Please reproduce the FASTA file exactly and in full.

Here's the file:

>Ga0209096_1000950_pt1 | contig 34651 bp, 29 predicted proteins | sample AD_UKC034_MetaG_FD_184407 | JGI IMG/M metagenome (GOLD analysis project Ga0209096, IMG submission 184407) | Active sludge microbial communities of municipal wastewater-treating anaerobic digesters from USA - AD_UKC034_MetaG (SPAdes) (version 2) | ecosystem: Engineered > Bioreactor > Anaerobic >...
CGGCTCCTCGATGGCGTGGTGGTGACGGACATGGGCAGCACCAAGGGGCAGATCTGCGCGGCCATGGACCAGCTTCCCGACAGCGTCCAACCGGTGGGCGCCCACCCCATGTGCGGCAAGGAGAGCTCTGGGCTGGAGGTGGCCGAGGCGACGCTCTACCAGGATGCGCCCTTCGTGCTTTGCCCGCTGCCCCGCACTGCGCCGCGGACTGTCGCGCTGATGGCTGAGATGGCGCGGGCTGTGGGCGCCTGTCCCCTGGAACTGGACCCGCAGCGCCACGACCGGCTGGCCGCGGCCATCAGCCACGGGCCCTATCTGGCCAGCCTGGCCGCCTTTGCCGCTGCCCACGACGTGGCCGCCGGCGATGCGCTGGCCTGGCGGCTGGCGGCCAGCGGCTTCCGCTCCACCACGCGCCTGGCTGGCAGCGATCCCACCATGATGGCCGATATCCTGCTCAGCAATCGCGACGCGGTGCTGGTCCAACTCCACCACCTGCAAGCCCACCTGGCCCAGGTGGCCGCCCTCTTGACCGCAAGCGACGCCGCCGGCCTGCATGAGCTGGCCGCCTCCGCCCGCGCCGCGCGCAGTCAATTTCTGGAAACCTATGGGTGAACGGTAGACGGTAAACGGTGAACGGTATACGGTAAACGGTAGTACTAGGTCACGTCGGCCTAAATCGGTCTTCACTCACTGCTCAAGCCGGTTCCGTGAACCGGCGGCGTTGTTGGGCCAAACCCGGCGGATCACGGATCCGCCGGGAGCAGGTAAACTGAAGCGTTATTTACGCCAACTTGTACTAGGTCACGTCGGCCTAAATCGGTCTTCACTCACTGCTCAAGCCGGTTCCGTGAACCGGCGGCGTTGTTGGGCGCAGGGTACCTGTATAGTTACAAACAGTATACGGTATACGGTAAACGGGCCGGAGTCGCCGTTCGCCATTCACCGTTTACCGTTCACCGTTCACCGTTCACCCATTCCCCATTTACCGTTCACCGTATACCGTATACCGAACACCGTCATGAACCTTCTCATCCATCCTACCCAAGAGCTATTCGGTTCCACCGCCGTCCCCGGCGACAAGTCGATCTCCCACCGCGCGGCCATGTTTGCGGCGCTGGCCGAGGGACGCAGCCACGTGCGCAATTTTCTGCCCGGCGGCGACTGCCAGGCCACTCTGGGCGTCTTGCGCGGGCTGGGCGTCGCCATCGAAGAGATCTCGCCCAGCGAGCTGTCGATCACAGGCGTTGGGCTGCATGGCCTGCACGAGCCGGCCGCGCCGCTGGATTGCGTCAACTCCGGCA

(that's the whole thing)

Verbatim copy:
>Ga0209096_1000950_pt1 | contig 34651 bp, 29 predicted proteins | sample AD_UKC034_MetaG_FD_184407 | JGI IMG/M metagenome (GOLD analysis project Ga0209096, IMG submission 184407) | Active sludge microbial communities of municipal wastewater-treating anaerobic digesters from USA - AD_UKC034_MetaG (SPAdes) (version 2) | ecosystem: Engineered > Bioreactor > Anaerobic >...
CGGCTCCTCGATGGCGTGGTGGTGACGGACATGGGCAGCACCAAGGGGCAGATCTGCGCGGCCATGGACCAGCTTCCCGACAGCGTCCAACCGGTGGGCGCCCACCCCATGTGCGGCAAGGAGAGCTCTGGGCTGGAGGTGGCCGAGGCGACGCTCTACCAGGATGCGCCCTTCGTGCTTTGCCCGCTGCCCCGCACTGCGCCGCGGACTGTCGCGCTGATGGCTGAGATGGCGCGGGCTGTGGGCGCCTGTCCCCTGGAACTGGACCCGCAGCGCCACGACCGGCTGGCCGCGGCCATCAGCCACGGGCCCTATCTGGCCAGCCTGGCCGCCTTTGCCGCTGCCCACGACGTGGCCGCCGGCGATGCGCTGGCCTGGCGGCTGGCGGCCAGCGGCTTCCGCTCCACCACGCGCCTGGCTGGCAGCGATCCCACCATGATGGCCGATATCCTGCTCAGCAATCGCGACGCGGTGCTGGTCCAACTCCACCACCTGCAAGCCCACCTGGCCCAGGTGGCCGCCCTCTTGACCGCAAGCGACGCCGCCGGCCTGCATGAGCTGGCCGCCTCCGCCCGCGCCGCGCGCAGTCAATTTCTGGAAACCTATGGGTGAACGGTAGACGGTAAACGGTGAACGGTATACGGTAAACGGTAGTACTAGGTCACGTCGGCCTAAATCGGTCTTCACTCACTGCTCAAGCCGGTTCCGTGAACCGGCGGCGTTGTTGGGCCAAACCCGGCGGATCACGGATCCGCCGGGAGCAGGTAAACTGAAGCGTTATTTACGCCAACTTGTACTAGGTCACGTCGGCCTAAATCGGTCTTCACTCACTGCTCAAGCCGGTTCCGTGAACCGGCGGCGTTGTTGGGCGCAGGGTACCTGTATAGTTACAAACAGTATACGGTATACGGTAAACGGGCCGGAGTCGCCGTTCGCCATTCACCGTTTACCGTTCACCGTTCACCGTTCACCCATTCCCCATTTACCGTTCACCGTATACCGTATACCGAACACCGTCATGAACCTTCTCATCCATCCTACCCAAGAGCTATTCGGTTCCACCGCCGTCCCCGGCGACAAGTCGATCTCCCACCGCGCGGCCATGTTTGCGGCGCTGGCCGAGGGACGCAGCCACGTGCGCAATTTTCTGCCCGGCGGCGACTGCCAGGCCACTCTGGGCGTCTTGCGCGGGCTGGGCGTCGCCATCGAAGAGATCTCGCCCAGCGAGCTGTCGATCACAGGCGTTGGGCTGCATGGCCTGCACGAGCCGGCCGCGCCGCTGGATTGCGTCAACTCCGGCA